Pakistan cricket has a naughty child reputation: Ian Pont

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Quetta Gladiators’ bowling coach Ian Pont, who has applied for the vacant head coach position for Pakistan’s national team after Waqar Younis’ resignation, believes Pakistan cricket team has developed a reputation of a ‘naughty child’ who never fails to attract attention.

“Gone are the days when great players came through by accident,” wrote Pont. “And if a country relies upon discovering great players rather than producing them, they will not have long lasting success. This perhaps is why Pakistan Cricket appears to act with the reputation of a naughty child — sometimes brilliant, often frustrating, never boring but always unpredictable,” he said.

The 54-year-old said whoever the new coach may be, he will have to face a big challenge to meet the expectations of everyone.

“The challenge for the new head coach will be enormous,” he wrote. “Expectations from the fans, media, board, stakeholders and not least the players, make the appointment a particularly difficult one.”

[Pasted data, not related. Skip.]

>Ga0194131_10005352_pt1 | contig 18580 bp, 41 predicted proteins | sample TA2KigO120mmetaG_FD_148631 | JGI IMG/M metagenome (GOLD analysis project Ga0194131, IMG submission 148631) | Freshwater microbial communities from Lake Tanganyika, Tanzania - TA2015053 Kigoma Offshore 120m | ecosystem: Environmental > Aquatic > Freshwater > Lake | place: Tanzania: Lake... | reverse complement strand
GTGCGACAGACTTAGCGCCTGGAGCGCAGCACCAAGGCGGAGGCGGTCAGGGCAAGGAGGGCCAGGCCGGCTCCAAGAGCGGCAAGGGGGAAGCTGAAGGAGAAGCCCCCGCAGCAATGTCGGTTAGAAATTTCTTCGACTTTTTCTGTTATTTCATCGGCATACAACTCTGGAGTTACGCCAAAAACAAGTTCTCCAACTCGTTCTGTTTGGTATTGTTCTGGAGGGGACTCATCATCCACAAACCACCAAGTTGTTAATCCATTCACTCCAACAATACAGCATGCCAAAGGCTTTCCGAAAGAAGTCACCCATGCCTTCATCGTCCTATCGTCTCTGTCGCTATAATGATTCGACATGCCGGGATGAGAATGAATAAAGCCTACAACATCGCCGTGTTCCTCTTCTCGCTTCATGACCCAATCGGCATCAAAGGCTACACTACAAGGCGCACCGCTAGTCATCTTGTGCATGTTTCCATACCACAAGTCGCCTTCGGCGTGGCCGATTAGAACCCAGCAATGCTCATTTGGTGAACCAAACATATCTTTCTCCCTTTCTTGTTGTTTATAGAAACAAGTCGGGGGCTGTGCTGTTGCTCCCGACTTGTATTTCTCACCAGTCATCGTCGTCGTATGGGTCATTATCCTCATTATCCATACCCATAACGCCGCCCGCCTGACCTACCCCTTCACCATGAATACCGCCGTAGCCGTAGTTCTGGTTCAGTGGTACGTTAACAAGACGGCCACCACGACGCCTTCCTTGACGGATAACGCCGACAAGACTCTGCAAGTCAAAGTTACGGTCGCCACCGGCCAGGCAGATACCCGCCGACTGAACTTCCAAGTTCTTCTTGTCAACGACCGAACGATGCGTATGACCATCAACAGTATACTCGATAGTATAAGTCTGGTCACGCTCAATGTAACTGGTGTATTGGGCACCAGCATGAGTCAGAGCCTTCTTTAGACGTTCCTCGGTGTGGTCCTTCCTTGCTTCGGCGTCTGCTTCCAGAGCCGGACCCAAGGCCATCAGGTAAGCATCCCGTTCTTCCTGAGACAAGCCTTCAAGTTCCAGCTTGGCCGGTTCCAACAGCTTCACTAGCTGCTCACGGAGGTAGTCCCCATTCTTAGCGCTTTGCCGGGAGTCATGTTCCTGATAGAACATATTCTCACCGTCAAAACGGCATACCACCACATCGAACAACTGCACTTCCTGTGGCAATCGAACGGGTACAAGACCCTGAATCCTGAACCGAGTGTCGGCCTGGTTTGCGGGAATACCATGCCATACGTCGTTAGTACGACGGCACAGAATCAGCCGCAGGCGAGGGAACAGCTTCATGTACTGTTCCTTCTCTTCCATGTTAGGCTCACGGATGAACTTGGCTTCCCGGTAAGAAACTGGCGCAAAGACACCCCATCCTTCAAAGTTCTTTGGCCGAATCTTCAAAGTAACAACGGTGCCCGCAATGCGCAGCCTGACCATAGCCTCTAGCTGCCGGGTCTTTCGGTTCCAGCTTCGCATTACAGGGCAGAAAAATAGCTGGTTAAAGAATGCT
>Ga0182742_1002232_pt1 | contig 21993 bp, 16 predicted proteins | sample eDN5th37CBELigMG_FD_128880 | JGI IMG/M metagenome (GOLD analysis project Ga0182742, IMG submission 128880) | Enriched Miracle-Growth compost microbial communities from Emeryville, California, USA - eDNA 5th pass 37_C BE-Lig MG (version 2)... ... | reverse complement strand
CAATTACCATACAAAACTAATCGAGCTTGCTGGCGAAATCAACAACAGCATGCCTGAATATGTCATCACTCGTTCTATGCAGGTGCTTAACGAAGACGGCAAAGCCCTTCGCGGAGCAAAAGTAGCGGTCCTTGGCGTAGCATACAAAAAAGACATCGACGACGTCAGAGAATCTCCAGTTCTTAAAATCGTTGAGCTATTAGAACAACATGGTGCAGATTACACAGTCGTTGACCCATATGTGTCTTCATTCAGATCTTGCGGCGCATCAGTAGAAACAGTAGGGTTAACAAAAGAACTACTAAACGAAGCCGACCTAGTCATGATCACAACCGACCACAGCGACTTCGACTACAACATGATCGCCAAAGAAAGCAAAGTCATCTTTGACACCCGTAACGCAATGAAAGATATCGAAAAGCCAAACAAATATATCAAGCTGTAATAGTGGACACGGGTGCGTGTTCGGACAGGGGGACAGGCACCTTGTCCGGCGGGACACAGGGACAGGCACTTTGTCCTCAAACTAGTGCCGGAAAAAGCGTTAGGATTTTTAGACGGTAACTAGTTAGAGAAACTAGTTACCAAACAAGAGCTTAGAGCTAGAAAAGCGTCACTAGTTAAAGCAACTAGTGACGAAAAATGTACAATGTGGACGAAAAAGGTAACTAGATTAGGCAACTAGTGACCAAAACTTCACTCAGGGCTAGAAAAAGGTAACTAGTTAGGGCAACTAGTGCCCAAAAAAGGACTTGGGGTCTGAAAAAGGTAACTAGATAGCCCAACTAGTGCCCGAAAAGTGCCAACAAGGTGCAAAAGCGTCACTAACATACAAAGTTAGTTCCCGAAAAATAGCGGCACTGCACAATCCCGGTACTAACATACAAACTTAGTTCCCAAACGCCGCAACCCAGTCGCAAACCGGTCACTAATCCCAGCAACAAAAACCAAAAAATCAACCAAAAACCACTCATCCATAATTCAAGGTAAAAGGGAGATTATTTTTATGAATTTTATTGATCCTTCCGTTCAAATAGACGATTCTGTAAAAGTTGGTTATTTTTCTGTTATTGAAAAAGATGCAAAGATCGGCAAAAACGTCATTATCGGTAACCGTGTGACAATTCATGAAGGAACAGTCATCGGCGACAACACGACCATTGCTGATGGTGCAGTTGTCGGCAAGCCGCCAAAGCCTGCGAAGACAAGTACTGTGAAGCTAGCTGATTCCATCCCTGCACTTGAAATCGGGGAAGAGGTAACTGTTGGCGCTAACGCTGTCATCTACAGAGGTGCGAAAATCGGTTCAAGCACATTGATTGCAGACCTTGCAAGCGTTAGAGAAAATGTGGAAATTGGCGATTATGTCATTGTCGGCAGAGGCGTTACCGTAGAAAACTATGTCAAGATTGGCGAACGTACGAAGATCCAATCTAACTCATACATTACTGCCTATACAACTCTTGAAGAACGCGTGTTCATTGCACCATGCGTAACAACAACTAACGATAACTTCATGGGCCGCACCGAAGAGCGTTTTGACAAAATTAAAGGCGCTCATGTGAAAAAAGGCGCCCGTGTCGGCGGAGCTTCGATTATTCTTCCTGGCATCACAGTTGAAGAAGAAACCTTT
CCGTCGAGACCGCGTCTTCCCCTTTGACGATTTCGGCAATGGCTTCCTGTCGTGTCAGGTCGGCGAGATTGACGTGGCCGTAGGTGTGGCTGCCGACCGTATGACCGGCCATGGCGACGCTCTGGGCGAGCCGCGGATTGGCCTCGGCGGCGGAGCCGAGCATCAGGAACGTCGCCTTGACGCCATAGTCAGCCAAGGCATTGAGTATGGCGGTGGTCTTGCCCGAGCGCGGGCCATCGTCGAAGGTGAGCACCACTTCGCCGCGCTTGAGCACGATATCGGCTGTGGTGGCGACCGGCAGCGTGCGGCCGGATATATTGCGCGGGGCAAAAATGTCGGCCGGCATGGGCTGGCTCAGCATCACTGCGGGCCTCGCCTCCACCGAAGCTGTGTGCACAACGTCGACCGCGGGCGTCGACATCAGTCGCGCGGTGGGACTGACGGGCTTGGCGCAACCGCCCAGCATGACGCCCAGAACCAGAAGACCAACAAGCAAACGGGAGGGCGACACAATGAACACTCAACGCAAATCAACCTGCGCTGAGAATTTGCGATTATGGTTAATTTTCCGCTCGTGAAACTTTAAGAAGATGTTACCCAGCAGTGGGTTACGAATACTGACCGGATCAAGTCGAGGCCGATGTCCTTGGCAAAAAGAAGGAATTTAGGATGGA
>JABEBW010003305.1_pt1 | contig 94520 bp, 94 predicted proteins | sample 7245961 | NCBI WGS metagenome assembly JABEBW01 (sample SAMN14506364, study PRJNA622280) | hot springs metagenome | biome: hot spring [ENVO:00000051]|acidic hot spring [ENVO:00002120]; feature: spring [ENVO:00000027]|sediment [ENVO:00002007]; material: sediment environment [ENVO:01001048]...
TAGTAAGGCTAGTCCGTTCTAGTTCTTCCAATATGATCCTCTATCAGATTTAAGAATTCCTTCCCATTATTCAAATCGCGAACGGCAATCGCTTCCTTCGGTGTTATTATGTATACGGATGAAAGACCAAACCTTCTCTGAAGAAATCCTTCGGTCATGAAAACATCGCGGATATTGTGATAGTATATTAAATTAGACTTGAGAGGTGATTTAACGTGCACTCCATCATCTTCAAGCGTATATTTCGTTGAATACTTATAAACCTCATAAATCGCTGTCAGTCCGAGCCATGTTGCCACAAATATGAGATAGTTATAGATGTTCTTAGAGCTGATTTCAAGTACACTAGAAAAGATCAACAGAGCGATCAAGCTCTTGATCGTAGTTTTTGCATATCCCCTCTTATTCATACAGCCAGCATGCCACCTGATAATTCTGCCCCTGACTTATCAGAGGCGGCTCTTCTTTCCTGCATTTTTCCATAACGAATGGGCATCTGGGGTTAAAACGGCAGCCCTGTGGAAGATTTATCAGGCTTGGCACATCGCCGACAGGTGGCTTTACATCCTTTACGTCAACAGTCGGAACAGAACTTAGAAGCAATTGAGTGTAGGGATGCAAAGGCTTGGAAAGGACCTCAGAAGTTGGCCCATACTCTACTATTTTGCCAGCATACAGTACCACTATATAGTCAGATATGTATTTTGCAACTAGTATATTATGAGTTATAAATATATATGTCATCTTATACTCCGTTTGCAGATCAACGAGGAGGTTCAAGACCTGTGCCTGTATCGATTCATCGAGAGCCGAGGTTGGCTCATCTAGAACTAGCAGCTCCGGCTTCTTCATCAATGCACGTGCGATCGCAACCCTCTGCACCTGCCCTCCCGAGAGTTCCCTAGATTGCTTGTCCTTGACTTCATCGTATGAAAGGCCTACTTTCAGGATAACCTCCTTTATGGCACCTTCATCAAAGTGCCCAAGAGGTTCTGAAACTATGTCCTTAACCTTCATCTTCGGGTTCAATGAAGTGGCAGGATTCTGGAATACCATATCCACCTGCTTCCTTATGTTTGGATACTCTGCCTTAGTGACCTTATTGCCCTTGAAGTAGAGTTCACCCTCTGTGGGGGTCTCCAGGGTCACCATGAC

Pont also believes that subcontinent cricketers are different from players across the world.

“Working with subcontinent players is a unique proposition,” explained Pont. “No amount of job experience can prepare you for it. Understanding the psyche of the players, their fears, failings and rationale, is a vital component of being successful. Getting them to buy in to a new ‘fearless’ approach to their cricket, where learning is derived from their mistakes where it is actually OK to fail, will be one of the biggest challenges.”

The Englishman proposed certain characteristics the new Pakistan head coach must have to ensure success.

“It may require someone with vision and passion to be creative, rather than someone who just follows a formula,” he wrote. “It may require someone who is firm but not overbearing, fun but not flippant, strong-willed but not inflexible. A man with a plan, but encourages players to take responsibility and helps them understand what is best for them. The coach needs to be able to understand how to mentor, but how to instruct too. He will also need to be an excellent man-manager.”

“Basically, it may require a new maverick [like Bob Woolmer]. The problem is mavericks are a bit thin on the ground right now,” Pont concluded.